BACKGROUND:: Elevations in troponin level have prognostic importance in critically ill patients, including those with gastrointestinal (GI) bleeding. However, there are no data addressing the independent association of troponin levels and mortality, adjusted for the severity of the underlying disease, in patients with GI bleeding. OBJECTIVE:: This study was designed to determine whether troponin T elevations are independently associated with in-hospital, short-term (30 days), and long-term mortality in medical intensive care unit patients with GI bleeding after adjusting for the severity of disease measured by the Acute Physiology, Age, and Chronic Health Evaluation score prognostic system. DESIGN:: Retrospective study. SETTING:: We examined the Acute Physiology, Age, and Chronic Health Evaluation III database and cardiac troponin T levels from patients consecutively admitted to the medical intensive care unit at Mayo Clinic, Rochester, MN, with acute GI bleeding. PATIENTS:: Between August 2000 and July 2005, 1076 patients with acute GI bleeding consecutively admitted to the medical intensive care units. MEASUREMENTS:: In-hospital, short-term (30 days), and long-term all-cause mortality. RESULTS:: During hospitalization, 8.0% of deaths occurred in patients with troponin T <0.01% and 11.9% with troponin T ≥0.01 (p = 0.083). At 30 days, mortality was 10.1% and 18.8% in patients without and with elevations of troponins, respectively (p < 0.001). The Kaplan-Meier expected probability of survival at 1-, 2-, and 3-yr follow-up was 54.2%, 40.8%, and 30.4% with troponin T ≥0.01 μg/L and 78.3%, 69.3%, and 61.5% with troponin T <0.01 μg/L (p < 0.001). After adjustment for severity of disease and baseline characteristics, cardiac troponin levels were associated only with long-term mortality (p < 0.001). LIMITATIONS:: This is a retrospective, single-center study which included only patients in whom troponin level was determined upon admission. CONCLUSIONS:: In patients with GI bleeding severe enough to require admission to the medical intensive care unit, admission troponin T elevations are associated with long-term but not short-term mortality.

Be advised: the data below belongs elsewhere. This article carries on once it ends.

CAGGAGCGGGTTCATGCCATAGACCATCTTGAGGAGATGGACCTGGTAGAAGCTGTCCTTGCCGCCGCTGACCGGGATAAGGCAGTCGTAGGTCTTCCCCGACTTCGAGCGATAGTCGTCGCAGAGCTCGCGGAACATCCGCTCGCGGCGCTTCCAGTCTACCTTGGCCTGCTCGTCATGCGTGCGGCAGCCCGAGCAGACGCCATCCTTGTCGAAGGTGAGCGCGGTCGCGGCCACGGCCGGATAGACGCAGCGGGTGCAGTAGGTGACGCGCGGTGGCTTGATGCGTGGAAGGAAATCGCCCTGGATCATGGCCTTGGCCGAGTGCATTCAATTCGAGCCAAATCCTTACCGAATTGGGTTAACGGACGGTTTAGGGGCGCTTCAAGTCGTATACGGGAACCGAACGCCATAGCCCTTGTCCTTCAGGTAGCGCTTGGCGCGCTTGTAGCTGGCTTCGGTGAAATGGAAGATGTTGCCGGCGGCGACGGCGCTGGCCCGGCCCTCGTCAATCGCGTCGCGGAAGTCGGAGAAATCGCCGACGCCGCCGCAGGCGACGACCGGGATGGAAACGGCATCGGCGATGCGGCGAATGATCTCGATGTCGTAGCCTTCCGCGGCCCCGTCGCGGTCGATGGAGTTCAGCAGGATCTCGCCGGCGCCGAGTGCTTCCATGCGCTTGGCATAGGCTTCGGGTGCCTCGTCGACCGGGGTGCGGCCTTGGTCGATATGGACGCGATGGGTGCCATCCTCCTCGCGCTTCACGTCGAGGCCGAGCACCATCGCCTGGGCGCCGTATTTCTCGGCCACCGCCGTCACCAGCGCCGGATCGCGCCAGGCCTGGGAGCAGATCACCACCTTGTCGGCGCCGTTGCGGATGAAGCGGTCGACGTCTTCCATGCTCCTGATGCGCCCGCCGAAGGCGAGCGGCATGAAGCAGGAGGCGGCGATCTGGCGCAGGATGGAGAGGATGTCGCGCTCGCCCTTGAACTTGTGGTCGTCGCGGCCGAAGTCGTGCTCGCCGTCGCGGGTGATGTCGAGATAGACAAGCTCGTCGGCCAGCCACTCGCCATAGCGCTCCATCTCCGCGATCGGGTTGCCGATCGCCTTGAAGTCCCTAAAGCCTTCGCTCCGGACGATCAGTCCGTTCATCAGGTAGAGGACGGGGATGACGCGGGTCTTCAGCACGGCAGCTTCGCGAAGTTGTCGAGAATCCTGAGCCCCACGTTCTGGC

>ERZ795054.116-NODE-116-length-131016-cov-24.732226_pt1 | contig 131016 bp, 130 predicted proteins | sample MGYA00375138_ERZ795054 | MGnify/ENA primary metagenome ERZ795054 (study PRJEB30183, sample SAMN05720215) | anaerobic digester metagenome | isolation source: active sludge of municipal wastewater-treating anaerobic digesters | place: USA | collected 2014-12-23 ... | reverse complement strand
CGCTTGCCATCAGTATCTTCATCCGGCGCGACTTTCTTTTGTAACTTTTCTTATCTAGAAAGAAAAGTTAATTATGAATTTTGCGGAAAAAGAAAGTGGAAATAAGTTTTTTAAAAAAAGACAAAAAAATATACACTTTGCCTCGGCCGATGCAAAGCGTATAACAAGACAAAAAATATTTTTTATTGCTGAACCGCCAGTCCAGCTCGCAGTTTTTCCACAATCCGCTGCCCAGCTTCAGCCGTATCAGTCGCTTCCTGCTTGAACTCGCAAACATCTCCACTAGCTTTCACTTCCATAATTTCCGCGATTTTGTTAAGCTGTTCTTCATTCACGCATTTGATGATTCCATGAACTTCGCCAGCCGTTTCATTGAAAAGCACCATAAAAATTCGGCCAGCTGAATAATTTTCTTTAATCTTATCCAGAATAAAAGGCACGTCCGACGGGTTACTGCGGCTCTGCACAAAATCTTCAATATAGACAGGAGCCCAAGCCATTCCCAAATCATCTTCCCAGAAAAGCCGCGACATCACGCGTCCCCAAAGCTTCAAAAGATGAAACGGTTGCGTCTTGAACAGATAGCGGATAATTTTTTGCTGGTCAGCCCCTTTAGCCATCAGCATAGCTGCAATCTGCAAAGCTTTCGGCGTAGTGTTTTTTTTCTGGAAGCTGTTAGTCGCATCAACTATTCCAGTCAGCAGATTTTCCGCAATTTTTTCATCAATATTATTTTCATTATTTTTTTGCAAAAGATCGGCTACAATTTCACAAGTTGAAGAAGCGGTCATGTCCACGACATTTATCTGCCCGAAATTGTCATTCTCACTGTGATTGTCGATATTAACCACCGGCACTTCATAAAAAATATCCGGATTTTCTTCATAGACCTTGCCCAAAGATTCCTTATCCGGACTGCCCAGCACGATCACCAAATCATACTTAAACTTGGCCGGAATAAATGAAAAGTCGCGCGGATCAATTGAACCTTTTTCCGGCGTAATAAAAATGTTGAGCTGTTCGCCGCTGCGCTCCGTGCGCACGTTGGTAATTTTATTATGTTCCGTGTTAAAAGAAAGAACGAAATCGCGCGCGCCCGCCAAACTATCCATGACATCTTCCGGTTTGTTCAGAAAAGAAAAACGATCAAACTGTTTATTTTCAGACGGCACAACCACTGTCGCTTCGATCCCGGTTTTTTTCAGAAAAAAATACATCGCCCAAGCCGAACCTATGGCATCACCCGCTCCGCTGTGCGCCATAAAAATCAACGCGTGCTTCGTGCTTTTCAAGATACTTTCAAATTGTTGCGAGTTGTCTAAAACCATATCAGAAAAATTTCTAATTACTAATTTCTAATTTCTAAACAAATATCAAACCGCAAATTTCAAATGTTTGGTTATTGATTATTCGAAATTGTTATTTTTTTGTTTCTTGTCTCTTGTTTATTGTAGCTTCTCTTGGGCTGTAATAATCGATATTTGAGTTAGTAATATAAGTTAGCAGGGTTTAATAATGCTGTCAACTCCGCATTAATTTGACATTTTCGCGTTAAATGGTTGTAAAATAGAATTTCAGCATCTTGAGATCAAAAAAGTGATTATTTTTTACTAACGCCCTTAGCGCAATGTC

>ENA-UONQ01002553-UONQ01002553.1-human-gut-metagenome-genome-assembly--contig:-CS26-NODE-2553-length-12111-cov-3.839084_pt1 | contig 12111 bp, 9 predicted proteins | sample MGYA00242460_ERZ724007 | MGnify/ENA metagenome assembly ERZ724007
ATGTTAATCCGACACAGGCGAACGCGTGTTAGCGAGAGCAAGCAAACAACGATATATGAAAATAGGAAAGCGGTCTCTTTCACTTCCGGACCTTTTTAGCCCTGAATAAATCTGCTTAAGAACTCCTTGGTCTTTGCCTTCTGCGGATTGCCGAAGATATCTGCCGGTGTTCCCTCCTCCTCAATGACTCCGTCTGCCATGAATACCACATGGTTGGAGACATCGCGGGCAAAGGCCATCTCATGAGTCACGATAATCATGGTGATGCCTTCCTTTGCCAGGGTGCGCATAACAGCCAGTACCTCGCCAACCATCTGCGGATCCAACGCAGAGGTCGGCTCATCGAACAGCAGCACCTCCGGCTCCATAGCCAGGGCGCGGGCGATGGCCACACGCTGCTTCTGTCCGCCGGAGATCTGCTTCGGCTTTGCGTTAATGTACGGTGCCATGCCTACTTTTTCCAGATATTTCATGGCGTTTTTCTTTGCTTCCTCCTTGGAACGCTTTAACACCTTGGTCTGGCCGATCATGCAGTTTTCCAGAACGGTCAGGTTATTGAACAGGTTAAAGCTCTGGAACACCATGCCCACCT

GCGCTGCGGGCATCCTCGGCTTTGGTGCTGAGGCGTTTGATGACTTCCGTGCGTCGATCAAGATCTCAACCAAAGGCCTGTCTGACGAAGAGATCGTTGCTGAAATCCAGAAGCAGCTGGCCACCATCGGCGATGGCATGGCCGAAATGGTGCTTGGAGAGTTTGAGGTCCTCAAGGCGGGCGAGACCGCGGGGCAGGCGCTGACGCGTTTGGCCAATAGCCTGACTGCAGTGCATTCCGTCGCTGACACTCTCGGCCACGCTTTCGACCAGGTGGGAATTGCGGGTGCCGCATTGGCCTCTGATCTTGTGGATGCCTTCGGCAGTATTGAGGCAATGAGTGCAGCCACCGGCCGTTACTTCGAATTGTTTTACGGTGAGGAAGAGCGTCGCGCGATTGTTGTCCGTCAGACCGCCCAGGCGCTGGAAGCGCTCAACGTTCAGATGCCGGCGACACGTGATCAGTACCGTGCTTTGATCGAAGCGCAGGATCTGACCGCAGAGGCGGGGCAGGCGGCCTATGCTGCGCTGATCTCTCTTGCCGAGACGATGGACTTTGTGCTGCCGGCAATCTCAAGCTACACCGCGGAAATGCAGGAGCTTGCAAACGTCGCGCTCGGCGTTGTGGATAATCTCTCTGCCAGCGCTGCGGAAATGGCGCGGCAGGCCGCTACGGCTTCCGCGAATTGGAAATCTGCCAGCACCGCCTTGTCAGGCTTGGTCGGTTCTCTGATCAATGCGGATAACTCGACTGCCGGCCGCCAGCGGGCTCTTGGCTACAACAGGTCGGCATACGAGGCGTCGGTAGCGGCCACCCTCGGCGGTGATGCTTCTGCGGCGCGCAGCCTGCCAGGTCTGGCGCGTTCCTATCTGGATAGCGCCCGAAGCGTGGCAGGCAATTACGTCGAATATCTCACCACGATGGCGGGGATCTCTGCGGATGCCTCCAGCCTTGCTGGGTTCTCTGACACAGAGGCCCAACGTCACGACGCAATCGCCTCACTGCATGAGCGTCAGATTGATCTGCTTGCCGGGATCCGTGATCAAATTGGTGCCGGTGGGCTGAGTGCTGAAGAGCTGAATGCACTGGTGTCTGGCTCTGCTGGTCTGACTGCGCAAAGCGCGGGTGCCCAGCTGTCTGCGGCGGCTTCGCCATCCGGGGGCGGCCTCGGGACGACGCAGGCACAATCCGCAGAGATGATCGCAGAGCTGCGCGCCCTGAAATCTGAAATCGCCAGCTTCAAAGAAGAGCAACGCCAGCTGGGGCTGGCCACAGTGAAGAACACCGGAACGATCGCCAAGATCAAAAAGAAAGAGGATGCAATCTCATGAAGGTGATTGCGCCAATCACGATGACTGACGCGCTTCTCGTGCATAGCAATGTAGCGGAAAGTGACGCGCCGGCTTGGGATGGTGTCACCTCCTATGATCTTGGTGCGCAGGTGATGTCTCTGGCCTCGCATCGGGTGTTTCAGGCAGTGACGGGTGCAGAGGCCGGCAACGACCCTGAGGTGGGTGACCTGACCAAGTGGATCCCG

- Cardiac injury
- Gastrointestinal bleeding
- Intensive care unit
ASJC Scopus subject areas
- Critical Care and Intensive Care Medicine